24th February 2024
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UK outraged at EU’s Gibraltar ‘colony’ reference

Britain and Gibraltar reacted with fury to a European Council document published today that described the British overseas territory as a colony.

The document, laying out proposals to give British nationals short-stay, visa-free access to the EU’s borderless Schengen area after Brexit, contained the description in a footnote.

‘It is completely unacceptable to describe Gibraltar in this way,’ British Prime Minister Theresa May‘s spokesman told reporters.

‘Gibraltar is a full part of the UK family and this will not change due to our exit from the EU,’ he said.

Gibraltar, home to 33,000 people, was ceded to Britain by Spain in 1713, in perpetuity.

ALSO READ: Gibraltar rebuffs talk of joint sovereignty

The seven square-kilometre peninsula is an internally self-governing British overseas territory.

Its government expressed anger over the EU’s description, saying the ‘legal status of Gibraltar is not a matter of argument, it is a matter of fact’.

‘The use of such language, were it to materialise in the final documents, does not assist the creation a climate of understanding and trust between Gibraltar and Spain as we prepare to leave the EU,’ it added.

‘It is, in any case, totally irrelevant to our departure from the European Union and says more about Spain’s anachronistic obsession with Gibraltar than it does about anything else.

‘This is totally out of place in the modern Europe of today.’

Gibraltar Rock
Gibraltar Rock seen from La Linea de la Concepcion, near the southern Spanish city of Cadiz. (Jorge Guerrero / AFP)

Sharing a 1.2km fenced border with Spain, the implications of Brexit on Gibraltar have formed part of Britain’s divorce talks with the European Union.

ALSO READ: Brexit: a dim outlook for Spain-Gibraltar border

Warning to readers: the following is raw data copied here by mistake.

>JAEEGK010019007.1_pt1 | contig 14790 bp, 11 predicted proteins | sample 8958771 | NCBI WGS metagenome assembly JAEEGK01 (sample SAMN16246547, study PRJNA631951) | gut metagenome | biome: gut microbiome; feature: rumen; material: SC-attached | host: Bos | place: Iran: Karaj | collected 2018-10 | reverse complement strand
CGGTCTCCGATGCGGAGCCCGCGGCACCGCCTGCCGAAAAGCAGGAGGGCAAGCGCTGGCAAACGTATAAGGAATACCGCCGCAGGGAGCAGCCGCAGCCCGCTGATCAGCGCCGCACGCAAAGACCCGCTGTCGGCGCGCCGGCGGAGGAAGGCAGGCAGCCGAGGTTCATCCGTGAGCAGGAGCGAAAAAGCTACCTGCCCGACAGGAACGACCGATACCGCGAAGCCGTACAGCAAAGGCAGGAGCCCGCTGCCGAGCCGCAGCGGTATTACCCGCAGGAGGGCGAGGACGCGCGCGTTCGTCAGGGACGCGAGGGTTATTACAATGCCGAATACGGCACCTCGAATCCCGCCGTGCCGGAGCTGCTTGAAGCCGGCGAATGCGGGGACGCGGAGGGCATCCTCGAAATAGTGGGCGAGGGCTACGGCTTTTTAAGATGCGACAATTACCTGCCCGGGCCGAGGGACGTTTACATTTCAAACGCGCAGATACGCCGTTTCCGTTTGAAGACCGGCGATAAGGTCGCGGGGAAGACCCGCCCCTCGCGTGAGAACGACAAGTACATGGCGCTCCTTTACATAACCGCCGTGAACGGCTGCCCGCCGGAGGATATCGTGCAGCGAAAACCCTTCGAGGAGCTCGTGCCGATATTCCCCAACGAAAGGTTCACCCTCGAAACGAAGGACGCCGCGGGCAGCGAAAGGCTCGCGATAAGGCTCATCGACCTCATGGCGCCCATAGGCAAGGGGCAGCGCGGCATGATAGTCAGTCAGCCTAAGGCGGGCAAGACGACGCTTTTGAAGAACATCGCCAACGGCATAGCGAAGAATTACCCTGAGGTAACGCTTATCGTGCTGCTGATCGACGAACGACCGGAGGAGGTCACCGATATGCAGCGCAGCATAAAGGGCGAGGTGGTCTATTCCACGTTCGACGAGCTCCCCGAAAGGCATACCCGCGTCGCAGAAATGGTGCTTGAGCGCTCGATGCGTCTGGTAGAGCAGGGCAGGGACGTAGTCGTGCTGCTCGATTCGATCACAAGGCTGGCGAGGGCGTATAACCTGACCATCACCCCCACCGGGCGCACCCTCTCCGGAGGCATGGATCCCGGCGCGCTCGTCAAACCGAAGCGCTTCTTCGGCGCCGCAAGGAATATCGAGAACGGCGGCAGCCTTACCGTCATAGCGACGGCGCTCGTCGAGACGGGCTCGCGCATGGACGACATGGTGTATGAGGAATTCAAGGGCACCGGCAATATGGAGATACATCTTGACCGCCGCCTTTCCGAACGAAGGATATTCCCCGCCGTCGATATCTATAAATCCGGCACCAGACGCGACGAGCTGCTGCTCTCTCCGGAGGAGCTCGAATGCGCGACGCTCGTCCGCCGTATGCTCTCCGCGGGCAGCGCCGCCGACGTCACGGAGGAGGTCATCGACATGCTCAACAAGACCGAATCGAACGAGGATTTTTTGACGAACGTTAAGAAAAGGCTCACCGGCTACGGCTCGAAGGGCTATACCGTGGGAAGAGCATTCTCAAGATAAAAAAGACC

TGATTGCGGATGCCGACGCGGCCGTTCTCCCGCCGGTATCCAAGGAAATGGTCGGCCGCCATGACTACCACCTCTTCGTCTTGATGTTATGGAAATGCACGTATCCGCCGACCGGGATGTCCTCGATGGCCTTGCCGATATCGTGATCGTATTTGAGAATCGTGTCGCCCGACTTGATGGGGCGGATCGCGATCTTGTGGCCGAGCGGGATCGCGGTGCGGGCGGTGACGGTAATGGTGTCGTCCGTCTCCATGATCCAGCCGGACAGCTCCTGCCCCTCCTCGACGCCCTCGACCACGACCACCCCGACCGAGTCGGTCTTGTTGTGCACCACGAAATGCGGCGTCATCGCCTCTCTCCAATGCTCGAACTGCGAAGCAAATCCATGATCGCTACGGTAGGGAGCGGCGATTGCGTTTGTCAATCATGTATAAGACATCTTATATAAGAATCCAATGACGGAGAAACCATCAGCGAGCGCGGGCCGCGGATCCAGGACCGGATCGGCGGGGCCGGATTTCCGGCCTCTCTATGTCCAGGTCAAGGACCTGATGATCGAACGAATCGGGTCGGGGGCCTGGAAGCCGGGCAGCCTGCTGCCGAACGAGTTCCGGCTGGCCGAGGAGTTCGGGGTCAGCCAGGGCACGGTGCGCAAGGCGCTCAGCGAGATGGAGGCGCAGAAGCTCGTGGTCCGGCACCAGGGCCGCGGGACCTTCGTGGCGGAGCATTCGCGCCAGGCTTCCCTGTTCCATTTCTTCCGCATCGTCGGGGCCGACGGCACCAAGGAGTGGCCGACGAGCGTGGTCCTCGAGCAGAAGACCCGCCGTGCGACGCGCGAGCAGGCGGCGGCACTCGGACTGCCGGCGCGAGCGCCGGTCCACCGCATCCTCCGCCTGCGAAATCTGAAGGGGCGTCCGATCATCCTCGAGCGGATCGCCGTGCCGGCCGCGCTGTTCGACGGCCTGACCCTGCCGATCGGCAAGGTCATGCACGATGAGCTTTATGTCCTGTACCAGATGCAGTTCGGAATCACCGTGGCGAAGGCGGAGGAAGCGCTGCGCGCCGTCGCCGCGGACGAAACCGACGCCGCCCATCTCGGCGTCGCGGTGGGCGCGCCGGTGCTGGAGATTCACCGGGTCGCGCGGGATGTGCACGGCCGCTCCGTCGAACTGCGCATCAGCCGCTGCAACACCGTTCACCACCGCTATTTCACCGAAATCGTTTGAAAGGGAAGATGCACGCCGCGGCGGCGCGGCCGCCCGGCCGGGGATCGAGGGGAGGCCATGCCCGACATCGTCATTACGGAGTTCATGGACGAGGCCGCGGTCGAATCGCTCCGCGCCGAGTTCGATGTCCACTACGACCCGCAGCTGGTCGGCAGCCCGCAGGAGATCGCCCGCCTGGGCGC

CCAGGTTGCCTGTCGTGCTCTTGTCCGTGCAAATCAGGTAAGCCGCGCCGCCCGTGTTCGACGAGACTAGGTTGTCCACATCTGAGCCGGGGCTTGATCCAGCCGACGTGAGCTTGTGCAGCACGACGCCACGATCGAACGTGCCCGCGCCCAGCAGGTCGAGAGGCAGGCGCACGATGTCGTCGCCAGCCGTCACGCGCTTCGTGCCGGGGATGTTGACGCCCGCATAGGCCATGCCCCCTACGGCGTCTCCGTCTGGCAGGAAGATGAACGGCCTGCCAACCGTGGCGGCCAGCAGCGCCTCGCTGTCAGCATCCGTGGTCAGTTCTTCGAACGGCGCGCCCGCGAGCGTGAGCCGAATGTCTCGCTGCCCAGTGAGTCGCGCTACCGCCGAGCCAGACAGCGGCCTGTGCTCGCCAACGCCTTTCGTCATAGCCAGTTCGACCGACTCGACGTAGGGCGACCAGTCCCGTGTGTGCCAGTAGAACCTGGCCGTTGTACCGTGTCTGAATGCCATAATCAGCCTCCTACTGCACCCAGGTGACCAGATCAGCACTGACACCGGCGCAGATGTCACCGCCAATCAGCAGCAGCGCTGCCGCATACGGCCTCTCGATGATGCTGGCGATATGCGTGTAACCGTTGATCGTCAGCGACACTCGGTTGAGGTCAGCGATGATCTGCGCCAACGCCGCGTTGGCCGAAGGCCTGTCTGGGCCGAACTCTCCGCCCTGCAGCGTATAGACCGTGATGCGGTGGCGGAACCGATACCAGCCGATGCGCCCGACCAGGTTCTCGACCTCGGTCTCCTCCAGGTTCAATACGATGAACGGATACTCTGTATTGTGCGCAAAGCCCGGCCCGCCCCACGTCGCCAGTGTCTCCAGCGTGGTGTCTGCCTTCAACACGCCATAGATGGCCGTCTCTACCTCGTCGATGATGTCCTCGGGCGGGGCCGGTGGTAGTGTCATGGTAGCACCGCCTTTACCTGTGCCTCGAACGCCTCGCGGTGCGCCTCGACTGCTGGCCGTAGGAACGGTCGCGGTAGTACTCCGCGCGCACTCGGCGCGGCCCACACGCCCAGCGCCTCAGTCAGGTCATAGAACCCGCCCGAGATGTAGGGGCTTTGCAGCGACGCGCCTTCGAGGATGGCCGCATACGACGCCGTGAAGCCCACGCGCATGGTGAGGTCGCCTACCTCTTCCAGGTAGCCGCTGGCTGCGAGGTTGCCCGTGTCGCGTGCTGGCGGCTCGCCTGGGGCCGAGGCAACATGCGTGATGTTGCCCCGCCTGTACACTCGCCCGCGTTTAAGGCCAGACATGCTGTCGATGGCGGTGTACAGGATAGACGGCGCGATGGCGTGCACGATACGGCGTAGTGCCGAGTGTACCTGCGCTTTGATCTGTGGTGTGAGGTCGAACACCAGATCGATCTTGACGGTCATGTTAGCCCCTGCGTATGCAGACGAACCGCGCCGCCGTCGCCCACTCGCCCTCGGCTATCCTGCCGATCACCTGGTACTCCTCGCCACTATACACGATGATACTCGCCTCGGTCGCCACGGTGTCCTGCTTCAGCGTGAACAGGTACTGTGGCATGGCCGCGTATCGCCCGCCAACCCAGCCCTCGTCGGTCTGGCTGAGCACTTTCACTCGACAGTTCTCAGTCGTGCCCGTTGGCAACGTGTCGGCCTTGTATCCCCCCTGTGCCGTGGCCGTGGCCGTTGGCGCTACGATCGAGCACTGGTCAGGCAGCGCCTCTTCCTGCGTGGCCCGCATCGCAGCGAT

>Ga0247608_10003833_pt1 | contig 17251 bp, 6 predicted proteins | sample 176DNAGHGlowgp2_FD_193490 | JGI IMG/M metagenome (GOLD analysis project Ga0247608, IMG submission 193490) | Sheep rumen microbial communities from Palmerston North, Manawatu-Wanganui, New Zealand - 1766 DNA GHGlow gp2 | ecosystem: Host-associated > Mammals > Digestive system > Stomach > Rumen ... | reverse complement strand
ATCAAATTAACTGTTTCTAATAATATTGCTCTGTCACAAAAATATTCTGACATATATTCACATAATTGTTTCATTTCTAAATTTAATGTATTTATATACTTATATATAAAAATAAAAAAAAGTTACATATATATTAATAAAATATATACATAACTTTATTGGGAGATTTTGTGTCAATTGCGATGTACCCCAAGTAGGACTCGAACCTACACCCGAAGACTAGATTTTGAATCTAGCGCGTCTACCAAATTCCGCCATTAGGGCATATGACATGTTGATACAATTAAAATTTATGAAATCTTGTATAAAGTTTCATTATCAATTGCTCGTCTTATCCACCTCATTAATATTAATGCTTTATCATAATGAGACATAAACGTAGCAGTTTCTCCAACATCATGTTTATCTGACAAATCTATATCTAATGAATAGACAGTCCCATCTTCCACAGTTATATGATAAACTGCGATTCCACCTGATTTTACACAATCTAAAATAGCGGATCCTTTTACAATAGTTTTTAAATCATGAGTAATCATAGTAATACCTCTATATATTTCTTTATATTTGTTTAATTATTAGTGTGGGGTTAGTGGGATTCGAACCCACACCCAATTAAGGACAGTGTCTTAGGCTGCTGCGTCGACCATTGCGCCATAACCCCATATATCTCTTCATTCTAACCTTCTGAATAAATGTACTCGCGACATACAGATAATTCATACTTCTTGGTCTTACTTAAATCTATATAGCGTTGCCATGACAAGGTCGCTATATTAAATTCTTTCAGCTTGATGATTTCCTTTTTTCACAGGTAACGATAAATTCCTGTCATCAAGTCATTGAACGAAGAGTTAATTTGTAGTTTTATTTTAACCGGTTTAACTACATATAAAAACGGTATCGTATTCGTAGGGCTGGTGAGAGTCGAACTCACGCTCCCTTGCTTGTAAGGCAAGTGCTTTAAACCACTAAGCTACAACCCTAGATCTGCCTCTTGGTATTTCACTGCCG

‘Gibraltar is a colony of the British crown,’ the European Council document said in a starred footnote.

‘There is a controversy between Spain and the United Kingdom concerning the sovereignty over Gibraltar, a territory for which a solution has to be reached in light of the relevant resolutions and decisions of the General Assembly of the United Nations.’

In a 2002 referendum on whether Britain and Spain should share sovereignty over Gibraltar, 99% of voters said no.

‘Is this another referendum result the EU is trying to overturn?’ Daniel Dalton, a British Conservative member of the European Parliament, said on Friday.

In the 2016 referendum on Britain’s EU membership, Gibraltar had the highest pro-Remain vote, at 96%.

The draft divorce deal between London and Brussels – rejected by British MPs – sought to defuse any future tensions over Gibraltar when Britain leaves the EU on 29 March.

The deal provides for Spanish-British cooperation on citizens’ rights, tobacco and other products, environment, police and customs matters.

It sets the basis for administrative cooperation for achieving full transparency in tax matters, fighting fraud, smuggling and money laundering

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